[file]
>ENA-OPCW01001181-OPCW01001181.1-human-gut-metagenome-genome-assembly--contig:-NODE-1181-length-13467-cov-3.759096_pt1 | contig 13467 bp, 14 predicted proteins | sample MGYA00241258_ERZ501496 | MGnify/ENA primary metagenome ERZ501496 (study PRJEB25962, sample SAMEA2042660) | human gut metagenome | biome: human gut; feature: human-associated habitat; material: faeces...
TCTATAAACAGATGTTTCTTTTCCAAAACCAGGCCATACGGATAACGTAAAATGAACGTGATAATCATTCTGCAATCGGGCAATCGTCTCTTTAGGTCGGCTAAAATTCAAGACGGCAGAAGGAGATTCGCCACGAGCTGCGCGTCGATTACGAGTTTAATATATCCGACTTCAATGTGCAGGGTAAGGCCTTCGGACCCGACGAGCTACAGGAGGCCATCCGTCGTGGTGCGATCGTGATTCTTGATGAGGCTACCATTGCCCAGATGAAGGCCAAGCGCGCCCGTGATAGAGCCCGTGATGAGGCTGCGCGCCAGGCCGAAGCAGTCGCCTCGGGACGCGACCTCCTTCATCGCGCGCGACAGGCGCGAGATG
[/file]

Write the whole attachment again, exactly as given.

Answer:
>ENA-OPCW01001181-OPCW01001181.1-human-gut-metagenome-genome-assembly--contig:-NODE-1181-length-13467-cov-3.759096_pt1 | contig 13467 bp, 14 predicted proteins | sample MGYA00241258_ERZ501496 | MGnify/ENA primary metagenome ERZ501496 (study PRJEB25962, sample SAMEA2042660) | human gut metagenome | biome: human gut; feature: human-associated habitat; material: faeces...
TCTATAAACAGATGTTTCTTTTCCAAAACCAGGCCATACGGATAACGTAAAATGAACGTGATAATCATTCTGCAATCGGGCAATCGTCTCTTTAGGTCGGCTAAAATTCAAGACGGCAGAAGGAGATTCGCCACGAGCTGCGCGTCGATTACGAGTTTAATATATCCGACTTCAATGTGCAGGGTAAGGCCTTCGGACCCGACGAGCTACAGGAGGCCATCCGTCGTGGTGCGATCGTGATTCTTGATGAGGCTACCATTGCCCAGATGAAGGCCAAGCGCGCCCGTGATAGAGCCCGTGATGAGGCTGCGCGCCAGGCCGAAGCAGTCGCCTCGGGACGCGACCTCCTTCATCGCGCGCGACAGGCGCGAGATG